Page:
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Women's Role in the Agricultural Household: Bargaining and Human Capital

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  • T. Paul Schultz

    () (Economic Growth Center, Yale University)

Abstract

This paper reviews the methods and empirical findings from economic analyses of women's contribution to social welfare and the determinants of their human capital. To understand better women's roles in agricultural households, three themes have gained prominence in the economics literature. First is the conceptualization of the unified family as coordinator of production and consumption over the lifecycle. Second is the role of separability of production and consumption decisions in the agricultural household that depends on the equivalence of hired and of family labor and the existence of competitive factor markets. Third, is the exploration of individualistic Nash-bargaining or Pareto efficient collective coordination within the family that preserves the distinct preferences of individuals to be expressed in behavioral variation across families. The changing bargaining power of men and women is traced primarily to the increasing investment in women's human capital, in the forms of nutrition, health, schooling, mobility and family planning. This reduction in the gender gap in human capital is shown to be closely related to declines in mortality, fertility, and population growth in most studied populations and may importantly affect the intrahousehold distribution of resources.

Suggested Citation

  • T. Paul Schultz, 1999. "Women's Role in the Agricultural Household: Bargaining and Human Capital," Working Papers 803, Economic Growth Center, Yale University.
  • Handle: RePEc:egc:wpaper:803
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    File URL: http://www.econ.yale.edu/growth_pdf/cdp803.pdf
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    Cited by:

    1. T. Paul Schultz, 2006. "Does the Liberalization of Trade Advance Gender Equality in Schooling and Health?," Working Papers 935, Economic Growth Center, Yale University.
    2. Nistha Sinha & Joanne K. Yoong, 2009. "Long-Term Financial Incentives and Investment in Daughters Evidence From Conditional Cash Transfers In North India," Working Papers WR-667, RAND Corporation.
    3. Adebayo B. Aromolaran, 2004. "Female Schooling, Non-Market Productivity, and Labor Market Participation in Nigeria," Working Papers 879, Economic Growth Center, Yale University.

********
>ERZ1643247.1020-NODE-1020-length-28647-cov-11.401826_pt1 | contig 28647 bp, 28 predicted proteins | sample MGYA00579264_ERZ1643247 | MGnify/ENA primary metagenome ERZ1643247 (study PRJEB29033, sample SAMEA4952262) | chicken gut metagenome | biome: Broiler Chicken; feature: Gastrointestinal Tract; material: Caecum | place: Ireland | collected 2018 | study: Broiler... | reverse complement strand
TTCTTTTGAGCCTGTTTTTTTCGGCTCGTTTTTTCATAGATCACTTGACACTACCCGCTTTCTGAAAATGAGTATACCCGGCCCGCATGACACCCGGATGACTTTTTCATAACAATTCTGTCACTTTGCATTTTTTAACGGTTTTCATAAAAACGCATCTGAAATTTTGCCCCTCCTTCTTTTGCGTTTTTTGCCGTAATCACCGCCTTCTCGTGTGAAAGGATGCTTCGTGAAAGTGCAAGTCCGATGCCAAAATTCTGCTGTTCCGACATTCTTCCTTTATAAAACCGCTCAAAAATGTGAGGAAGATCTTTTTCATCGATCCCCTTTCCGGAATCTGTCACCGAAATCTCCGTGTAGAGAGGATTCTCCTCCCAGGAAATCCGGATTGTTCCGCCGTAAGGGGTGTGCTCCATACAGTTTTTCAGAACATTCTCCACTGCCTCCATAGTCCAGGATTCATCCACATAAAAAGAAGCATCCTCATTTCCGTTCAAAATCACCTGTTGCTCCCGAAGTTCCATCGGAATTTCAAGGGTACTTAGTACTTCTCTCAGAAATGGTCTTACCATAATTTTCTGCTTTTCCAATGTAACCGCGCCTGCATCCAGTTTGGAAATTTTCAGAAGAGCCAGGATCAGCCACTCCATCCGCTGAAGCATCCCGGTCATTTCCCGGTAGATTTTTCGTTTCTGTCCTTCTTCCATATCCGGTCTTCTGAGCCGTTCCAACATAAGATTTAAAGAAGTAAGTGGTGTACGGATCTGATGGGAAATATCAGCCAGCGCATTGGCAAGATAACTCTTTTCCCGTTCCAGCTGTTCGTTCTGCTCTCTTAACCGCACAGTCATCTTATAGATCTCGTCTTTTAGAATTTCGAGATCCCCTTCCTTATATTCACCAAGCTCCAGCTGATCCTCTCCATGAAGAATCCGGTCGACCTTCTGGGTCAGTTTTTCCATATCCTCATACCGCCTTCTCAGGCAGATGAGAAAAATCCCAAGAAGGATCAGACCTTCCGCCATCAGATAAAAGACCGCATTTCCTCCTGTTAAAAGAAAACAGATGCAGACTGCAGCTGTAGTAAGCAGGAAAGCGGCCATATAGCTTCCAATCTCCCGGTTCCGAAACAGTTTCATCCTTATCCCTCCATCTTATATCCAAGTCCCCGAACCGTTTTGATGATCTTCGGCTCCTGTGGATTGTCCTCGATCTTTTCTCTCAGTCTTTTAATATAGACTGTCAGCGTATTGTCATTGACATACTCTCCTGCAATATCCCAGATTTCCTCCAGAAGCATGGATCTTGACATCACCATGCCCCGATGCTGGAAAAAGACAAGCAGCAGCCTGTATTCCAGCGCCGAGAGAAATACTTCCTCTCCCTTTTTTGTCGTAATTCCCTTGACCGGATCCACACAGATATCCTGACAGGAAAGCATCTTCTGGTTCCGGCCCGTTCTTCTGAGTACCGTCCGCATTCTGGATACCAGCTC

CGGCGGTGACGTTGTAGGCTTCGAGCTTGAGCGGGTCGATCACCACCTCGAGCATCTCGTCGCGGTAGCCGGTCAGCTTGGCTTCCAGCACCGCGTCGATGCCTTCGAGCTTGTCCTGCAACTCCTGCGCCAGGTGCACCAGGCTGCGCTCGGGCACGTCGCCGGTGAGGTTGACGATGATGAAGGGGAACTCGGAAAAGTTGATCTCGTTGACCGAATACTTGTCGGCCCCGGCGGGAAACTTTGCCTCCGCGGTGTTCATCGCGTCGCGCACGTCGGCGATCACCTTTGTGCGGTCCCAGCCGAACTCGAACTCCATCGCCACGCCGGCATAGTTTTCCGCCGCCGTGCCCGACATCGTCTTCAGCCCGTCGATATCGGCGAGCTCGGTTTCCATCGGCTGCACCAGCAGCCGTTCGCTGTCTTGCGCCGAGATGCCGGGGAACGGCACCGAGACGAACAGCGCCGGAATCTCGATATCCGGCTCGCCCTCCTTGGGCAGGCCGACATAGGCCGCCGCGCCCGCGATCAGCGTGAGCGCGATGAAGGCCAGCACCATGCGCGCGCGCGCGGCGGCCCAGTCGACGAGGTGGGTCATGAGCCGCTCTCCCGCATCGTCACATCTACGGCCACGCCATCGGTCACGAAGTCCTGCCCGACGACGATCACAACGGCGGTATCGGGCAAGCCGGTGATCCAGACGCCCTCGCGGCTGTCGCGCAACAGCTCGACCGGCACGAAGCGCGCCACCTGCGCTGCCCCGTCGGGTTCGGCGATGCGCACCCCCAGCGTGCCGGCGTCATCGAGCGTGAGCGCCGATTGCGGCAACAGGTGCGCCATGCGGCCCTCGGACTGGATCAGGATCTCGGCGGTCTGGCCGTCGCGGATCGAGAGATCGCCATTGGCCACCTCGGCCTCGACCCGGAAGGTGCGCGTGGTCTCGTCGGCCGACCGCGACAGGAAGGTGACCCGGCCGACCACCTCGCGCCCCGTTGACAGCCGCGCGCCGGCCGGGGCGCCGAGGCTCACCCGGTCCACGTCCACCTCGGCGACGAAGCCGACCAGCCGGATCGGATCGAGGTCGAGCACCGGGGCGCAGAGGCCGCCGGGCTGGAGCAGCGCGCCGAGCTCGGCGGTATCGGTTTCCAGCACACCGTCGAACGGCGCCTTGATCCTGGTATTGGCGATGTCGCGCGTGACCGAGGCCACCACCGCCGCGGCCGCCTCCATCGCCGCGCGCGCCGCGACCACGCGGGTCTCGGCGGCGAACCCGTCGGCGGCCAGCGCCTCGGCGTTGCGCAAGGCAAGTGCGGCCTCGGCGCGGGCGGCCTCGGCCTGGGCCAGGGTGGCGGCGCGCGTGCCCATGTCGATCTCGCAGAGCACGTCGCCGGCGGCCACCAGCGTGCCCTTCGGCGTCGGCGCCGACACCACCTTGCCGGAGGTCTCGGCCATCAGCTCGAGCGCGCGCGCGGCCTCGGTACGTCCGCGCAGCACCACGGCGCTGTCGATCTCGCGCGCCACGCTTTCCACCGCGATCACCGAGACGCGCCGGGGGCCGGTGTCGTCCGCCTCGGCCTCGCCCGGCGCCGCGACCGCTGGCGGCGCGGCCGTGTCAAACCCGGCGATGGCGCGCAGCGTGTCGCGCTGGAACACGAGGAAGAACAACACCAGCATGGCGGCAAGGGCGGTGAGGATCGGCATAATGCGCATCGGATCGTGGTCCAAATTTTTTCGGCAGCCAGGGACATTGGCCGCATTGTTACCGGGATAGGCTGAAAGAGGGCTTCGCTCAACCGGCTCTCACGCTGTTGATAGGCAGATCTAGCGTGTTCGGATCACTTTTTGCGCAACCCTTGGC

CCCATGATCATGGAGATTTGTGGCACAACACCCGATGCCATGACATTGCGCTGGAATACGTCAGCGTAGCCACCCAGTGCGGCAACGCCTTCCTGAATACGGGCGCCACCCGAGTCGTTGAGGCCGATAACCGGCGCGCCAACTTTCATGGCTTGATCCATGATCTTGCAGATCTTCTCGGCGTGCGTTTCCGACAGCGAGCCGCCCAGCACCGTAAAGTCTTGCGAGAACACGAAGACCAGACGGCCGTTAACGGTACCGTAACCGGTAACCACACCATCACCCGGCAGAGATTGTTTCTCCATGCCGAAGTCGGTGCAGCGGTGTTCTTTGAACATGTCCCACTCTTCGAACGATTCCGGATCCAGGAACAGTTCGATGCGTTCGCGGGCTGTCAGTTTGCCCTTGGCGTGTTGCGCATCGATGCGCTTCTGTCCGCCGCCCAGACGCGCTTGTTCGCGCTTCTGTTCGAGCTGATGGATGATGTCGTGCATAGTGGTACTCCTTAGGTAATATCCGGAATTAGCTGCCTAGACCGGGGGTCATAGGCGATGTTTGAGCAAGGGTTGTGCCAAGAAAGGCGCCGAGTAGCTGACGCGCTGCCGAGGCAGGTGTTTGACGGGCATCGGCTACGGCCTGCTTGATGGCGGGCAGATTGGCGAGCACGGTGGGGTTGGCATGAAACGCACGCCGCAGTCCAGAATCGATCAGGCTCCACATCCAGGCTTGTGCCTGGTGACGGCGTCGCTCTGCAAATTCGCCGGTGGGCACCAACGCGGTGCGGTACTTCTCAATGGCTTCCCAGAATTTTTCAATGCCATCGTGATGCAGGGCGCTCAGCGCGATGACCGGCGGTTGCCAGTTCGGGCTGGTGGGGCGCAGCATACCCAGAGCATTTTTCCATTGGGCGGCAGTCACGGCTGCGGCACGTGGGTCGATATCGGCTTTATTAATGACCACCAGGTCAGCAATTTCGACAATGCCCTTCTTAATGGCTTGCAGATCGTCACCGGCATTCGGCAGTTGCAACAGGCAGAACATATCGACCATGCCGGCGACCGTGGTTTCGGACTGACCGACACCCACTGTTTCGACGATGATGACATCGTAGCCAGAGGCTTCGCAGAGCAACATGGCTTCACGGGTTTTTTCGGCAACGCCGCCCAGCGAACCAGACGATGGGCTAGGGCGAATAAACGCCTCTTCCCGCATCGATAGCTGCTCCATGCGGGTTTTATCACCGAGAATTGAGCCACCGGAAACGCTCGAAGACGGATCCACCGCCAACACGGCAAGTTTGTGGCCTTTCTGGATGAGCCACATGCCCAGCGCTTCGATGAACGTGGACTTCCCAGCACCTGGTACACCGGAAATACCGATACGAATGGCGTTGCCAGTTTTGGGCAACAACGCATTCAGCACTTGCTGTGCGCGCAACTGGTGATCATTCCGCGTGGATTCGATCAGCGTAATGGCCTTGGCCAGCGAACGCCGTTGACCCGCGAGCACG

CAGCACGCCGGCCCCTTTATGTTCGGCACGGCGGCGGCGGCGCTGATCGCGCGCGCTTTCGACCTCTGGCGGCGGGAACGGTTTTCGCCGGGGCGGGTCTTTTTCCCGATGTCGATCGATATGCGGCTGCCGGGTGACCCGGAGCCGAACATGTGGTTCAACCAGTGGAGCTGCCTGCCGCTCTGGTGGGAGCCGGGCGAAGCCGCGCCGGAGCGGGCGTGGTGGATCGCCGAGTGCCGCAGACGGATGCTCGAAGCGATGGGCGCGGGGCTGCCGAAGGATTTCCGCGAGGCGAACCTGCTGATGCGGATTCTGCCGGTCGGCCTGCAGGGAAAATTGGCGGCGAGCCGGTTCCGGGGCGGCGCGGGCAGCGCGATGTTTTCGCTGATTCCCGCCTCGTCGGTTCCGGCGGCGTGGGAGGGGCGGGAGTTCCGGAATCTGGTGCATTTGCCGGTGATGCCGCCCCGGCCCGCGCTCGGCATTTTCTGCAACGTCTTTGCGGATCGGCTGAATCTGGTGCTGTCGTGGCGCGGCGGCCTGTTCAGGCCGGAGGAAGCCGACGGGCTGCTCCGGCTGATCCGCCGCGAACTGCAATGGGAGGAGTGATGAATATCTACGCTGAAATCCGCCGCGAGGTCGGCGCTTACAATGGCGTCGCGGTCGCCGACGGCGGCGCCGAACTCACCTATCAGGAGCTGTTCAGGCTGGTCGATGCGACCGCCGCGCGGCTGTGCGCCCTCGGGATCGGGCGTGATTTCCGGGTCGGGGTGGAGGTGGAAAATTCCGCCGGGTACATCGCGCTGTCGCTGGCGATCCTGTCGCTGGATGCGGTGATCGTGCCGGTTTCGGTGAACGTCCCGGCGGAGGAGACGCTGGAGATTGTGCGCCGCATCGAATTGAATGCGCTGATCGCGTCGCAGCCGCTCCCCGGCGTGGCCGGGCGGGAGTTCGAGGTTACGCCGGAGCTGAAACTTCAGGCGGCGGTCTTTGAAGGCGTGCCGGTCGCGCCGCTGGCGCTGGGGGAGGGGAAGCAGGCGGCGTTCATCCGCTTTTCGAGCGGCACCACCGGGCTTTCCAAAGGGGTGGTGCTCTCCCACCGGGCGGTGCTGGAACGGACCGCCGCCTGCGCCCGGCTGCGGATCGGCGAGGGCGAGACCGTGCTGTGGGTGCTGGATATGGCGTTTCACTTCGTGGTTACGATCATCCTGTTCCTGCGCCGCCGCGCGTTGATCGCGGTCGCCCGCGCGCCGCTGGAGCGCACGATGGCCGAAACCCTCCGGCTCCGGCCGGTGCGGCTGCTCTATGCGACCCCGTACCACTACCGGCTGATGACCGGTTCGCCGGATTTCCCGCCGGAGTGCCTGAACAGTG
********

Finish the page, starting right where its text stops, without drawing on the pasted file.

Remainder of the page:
4. Sinha, Nistha & Yoong, Joanne, 2009. "Long-term financial incentives and investment in daughters : evidence from conditional cash transfers in north India," Policy Research Working Paper Series 4860, The World Bank.
    5. Boris E. Bravo-Ureta & Daniel SolĂ­s & Horacio Cocchi & Ricardo E. Quiroga, 2006. "The impact of soil conservation and output diversification on farm income in Central American hillside farming," Agricultural Economics, International Association of Agricultural Economists, vol. 35(3), pages 267-276, November.
    6. Deininger, Klaus & Castagnini, Raffaella, 2006. "Incidence and impact of land conflict in Uganda," Journal of Economic Behavior & Organization, Elsevier, vol. 60(3), pages 321-345, July.
    7. Shareen Joshi, 2004. "Female Household-Headship in Rural Bangladesh: Incidence, Determinants and Impact on Children's Schooling Shareen Joshi," Working Papers 894, Economic Growth Center, Yale University.
    8. Chang, Yang-Ming & Huang, Biing-Wen & Chen, Yun-Ju, 2012. "Labor supply, income, and welfare of the farm household," Labour Economics, Elsevier, vol. 19(3), pages 427-437.
    9. Findeis, Jill L., 2002. "Subjective Equilibrium Theory of the Farm Household: Theory Revisited and New Directions," Workshop on the Farm Household-Firm Unit: Its Importance in Agriculture and Implications for Statistics, April 12-13,2002, Wye Campus, Imperial College 15723, International Agricultural Policy Reform and Adjustment Project (IAPRAP).
    10. Sinha, Nistha & Yoong, Joanne, 2009. "Long-term financial incentives and investment in daughters : evidence from conditional cash transfers in north India," Policy Research Working Paper Series 4860, The World Bank.

    More about this item

    JEL classification:

    • J20 - Labor and Demographic Economics - - Demand and Supply of Labor - - - General
    • J21 - Labor and Demographic Economics - - Demand and Supply of Labor - - - Labor Force and Employment, Size, and Structure
    • J16 - Labor and Demographic Economics - - Demographic Economics - - - Economics of Gender; Non-labor Discrimination
    • I30 - Health, Education, and Welfare - - Welfare, Well-Being, and Poverty - - - General

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